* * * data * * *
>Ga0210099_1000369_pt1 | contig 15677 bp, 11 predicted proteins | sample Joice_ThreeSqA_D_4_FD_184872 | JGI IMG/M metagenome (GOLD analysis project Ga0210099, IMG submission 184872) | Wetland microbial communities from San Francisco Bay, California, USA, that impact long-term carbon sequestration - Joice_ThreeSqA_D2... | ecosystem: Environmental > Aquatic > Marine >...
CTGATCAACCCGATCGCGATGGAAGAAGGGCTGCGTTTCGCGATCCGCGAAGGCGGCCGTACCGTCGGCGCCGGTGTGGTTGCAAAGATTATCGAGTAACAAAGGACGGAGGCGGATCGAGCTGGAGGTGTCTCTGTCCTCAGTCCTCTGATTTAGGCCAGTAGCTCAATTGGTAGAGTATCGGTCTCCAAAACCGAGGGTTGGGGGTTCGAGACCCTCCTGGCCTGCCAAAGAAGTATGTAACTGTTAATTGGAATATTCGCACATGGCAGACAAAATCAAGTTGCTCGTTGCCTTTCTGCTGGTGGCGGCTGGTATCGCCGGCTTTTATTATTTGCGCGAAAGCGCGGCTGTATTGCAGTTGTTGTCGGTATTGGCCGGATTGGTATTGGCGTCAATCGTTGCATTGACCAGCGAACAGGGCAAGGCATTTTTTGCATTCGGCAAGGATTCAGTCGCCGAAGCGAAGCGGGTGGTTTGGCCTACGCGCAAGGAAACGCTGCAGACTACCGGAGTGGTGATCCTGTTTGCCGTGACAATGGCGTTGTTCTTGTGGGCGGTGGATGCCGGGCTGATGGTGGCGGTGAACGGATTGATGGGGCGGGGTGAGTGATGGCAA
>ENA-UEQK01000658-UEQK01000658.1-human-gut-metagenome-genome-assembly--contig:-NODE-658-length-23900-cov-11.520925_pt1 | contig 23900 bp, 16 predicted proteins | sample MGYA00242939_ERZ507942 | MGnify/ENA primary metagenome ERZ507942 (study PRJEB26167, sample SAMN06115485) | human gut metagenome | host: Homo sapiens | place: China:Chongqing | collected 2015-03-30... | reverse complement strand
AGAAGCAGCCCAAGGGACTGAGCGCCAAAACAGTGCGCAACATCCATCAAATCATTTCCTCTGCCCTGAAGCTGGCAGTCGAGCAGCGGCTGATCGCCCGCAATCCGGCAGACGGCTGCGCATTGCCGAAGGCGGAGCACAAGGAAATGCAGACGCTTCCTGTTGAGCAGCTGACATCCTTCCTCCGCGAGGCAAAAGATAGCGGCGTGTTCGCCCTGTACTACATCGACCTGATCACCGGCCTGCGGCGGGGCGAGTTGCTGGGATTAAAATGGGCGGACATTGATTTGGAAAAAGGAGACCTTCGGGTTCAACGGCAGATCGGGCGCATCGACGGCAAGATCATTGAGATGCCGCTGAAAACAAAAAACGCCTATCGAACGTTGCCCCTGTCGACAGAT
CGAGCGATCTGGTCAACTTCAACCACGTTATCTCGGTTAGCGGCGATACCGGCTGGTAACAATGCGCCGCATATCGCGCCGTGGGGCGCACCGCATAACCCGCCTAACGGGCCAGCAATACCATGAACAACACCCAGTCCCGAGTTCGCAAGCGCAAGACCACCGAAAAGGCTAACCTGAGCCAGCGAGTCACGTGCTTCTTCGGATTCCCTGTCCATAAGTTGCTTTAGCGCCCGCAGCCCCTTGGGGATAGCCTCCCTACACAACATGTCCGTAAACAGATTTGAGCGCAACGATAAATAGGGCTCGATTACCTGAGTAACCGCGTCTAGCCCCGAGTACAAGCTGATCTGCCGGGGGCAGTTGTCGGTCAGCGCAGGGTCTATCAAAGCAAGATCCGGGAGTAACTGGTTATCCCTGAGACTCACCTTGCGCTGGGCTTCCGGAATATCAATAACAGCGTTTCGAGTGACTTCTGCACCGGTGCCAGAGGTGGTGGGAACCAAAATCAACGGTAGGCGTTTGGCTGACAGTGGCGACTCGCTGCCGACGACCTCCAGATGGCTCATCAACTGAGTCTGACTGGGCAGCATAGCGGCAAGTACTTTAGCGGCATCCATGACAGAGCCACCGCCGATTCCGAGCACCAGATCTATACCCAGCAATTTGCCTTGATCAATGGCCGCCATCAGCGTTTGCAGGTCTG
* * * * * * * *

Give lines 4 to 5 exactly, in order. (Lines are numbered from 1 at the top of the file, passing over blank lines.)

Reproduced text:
AGAAGCAGCCCAAGGGACTGAGCGCCAAAACAGTGCGCAACATCCATCAAATCATTTCCTCTGCCCTGAAGCTGGCAGTCGAGCAGCGGCTGATCGCCCGCAATCCGGCAGACGGCTGCGCATTGCCGAAGGCGGAGCACAAGGAAATGCAGACGCTTCCTGTTGAGCAGCTGACATCCTTCCTCCGCGAGGCAAAAGATAGCGGCGTGTTCGCCCTGTACTACATCGACCTGATCACCGGCCTGCGGCGGGGCGAGTTGCTGGGATTAAAATGGGCGGACATTGATTTGGAAAAAGGAGACCTTCGGGTTCAACGGCAGATCGGGCGCATCGACGGCAAGATCATTGAGATGCCGCTGAAAACAAAAAACGCCTATCGAACGTTGCCCCTGTCGACAGAT
CGAGCGATCTGGTCAACTTCAACCACGTTATCTCGGTTAGCGGCGATACCGGCTGGTAACAATGCGCCGCATATCGCGCCGTGGGGCGCACCGCATAACCCGCCTAACGGGCCAGCAATACCATGAACAACACCCAGTCCCGAGTTCGCAAGCGCAAGACCACCGAAAAGGCTAACCTGAGCCAGCGAGTCACGTGCTTCTTCGGATTCCCTGTCCATAAGTTGCTTTAGCGCCCGCAGCCCCTTGGGGATAGCCTCCCTACACAACATGTCCGTAAACAGATTTGAGCGCAACGATAAATAGGGCTCGATTACCTGAGTAACCGCGTCTAGCCCCGAGTACAAGCTGATCTGCCGGGGGCAGTTGTCGGTCAGCGCAGGGTCTATCAAAGCAAGATCCGGGAGTAACTGGTTATCCCTGAGACTCACCTTGCGCTGGGCTTCCGGAATATCAATAACAGCGTTTCGAGTGACTTCTGCACCGGTGCCAGAGGTGGTGGGAACCAAAATCAACGGTAGGCGTTTGGCTGACAGTGGCGACTCGCTGCCGACGACCTCCAGATGGCTCATCAACTGAGTCTGACTGGGCAGCATAGCGGCAAGTACTTTAGCGGCATCCATGACAGAGCCACCGCCGATTCCGAGCACCAGATCTATACCCAGCAATTTGCCTTGATCAATGGCCGCCATCAGCGTTTGCAGGTCTG